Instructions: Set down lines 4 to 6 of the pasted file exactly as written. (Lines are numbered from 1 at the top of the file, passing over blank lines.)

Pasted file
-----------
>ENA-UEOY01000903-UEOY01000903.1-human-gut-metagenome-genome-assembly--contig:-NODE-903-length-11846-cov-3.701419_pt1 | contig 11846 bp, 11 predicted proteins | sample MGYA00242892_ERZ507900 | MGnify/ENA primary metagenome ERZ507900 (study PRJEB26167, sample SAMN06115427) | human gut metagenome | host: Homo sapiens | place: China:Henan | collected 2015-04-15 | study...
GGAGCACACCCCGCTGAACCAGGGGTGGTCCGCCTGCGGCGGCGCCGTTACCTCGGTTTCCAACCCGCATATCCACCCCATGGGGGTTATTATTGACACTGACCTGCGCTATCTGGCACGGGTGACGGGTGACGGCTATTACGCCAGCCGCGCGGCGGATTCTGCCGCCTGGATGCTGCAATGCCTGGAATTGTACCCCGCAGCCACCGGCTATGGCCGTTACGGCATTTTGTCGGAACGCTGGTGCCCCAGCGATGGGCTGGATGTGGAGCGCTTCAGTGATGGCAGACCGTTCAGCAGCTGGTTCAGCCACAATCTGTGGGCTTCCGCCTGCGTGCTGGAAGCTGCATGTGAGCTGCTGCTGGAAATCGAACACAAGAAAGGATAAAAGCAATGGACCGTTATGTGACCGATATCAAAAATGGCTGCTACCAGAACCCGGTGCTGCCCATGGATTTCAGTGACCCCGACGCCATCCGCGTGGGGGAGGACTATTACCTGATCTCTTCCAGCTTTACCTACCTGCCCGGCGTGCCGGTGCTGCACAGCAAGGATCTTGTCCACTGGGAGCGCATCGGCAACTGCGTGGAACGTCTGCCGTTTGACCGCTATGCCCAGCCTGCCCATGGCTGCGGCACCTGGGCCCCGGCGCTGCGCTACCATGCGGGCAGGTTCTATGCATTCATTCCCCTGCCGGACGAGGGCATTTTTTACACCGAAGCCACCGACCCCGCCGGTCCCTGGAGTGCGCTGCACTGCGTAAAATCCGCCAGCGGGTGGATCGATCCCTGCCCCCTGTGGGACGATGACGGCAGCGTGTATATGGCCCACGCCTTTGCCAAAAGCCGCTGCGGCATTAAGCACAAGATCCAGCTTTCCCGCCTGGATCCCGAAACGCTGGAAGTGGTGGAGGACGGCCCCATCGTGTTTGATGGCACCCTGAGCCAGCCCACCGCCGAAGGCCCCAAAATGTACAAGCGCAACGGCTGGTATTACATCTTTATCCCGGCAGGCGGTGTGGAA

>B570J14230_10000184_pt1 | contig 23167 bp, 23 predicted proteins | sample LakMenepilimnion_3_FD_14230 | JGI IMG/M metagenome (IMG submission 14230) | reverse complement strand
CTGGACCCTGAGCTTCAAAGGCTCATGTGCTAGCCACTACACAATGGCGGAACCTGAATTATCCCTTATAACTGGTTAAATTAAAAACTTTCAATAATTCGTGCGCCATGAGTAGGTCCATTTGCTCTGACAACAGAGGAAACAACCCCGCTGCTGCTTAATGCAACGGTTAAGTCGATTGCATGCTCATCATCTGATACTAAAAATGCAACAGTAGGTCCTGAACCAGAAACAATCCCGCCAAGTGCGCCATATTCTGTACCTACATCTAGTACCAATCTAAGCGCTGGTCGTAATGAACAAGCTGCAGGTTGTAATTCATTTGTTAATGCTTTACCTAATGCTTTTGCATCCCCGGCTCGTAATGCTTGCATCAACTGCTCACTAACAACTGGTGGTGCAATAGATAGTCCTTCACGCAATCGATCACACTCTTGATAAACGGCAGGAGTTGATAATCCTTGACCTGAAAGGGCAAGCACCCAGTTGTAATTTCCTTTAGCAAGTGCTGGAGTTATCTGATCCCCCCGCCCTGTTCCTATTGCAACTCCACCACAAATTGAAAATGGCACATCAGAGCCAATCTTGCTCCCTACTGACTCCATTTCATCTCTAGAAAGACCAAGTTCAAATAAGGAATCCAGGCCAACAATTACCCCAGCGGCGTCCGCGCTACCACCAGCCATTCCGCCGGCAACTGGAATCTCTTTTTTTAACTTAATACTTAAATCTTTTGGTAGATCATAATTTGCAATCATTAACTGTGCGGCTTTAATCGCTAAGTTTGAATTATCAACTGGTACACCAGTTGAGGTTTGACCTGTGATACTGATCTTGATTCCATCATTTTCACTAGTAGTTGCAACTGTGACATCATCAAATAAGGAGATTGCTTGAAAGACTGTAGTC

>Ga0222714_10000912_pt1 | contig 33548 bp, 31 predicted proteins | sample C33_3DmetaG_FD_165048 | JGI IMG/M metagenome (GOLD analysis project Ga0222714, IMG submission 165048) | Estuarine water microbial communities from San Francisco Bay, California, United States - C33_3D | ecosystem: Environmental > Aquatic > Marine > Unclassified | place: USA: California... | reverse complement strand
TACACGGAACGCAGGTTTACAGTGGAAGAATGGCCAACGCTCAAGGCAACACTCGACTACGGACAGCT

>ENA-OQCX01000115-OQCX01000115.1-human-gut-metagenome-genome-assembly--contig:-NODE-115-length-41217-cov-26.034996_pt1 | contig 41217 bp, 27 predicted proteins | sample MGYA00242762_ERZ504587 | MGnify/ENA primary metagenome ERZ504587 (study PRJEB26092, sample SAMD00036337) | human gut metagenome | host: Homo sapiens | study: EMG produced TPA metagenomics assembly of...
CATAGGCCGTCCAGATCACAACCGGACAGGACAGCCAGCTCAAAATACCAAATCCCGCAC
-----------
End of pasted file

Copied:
CTGGACCCTGAGCTTCAAAGGCTCATGTGCTAGCCACTACACAATGGCGGAACCTGAATTATCCCTTATAACTGGTTAAATTAAAAACTTTCAATAATTCGTGCGCCATGAGTAGGTCCATTTGCTCTGACAACAGAGGAAACAACCCCGCTGCTGCTTAATGCAACGGTTAAGTCGATTGCATGCTCATCATCTGATACTAAAAATGCAACAGTAGGTCCTGAACCAGAAACAATCCCGCCAAGTGCGCCATATTCTGTACCTACATCTAGTACCAATCTAAGCGCTGGTCGTAATGAACAAGCTGCAGGTTGTAATTCATTTGTTAATGCTTTACCTAATGCTTTTGCATCCCCGGCTCGTAATGCTTGCATCAACTGCTCACTAACAACTGGTGGTGCAATAGATAGTCCTTCACGCAATCGATCACACTCTTGATAAACGGCAGGAGTTGATAATCCTTGACCTGAAAGGGCAAGCACCCAGTTGTAATTTCCTTTAGCAAGTGCTGGAGTTATCTGATCCCCCCGCCCTGTTCCTATTGCAACTCCACCACAAATTGAAAATGGCACATCAGAGCCAATCTTGCTCCCTACTGACTCCATTTCATCTCTAGAAAGACCAAGTTCAAATAAGGAATCCAGGCCAACAATTACCCCAGCGGCGTCCGCGCTACCACCAGCCATTCCGCCGGCAACTGGAATCTCTTTTTTTAACTTAATACTTAAATCTTTTGGTAGATCATAATTTGCAATCATTAACTGTGCGGCTTTAATCGCTAAGTTTGAATTATCAACTGGTACACCAGTTGAGGTTTGACCTGTGATACTGATCTTGATTCCATCATTTTCACTAGTAGTTGCAACTGTGACATCATCAAATAAGGAGATTGCTTGAAAGACTGTAGTC

>Ga0222714_10000912_pt1 | contig 33548 bp, 31 predicted proteins | sample C33_3DmetaG_FD_165048 | JGI IMG/M metagenome (GOLD analysis project Ga0222714, IMG submission 165048) | Estuarine water microbial communities from San Francisco Bay, California, United States - C33_3D | ecosystem: Environmental > Aquatic > Marine > Unclassified | place: USA: California... | reverse complement strand
TACACGGAACGCAGGTTTACAGTGGAAGAATGGCCAACGCTCAAGGCAACACTCGACTACGGACAGCT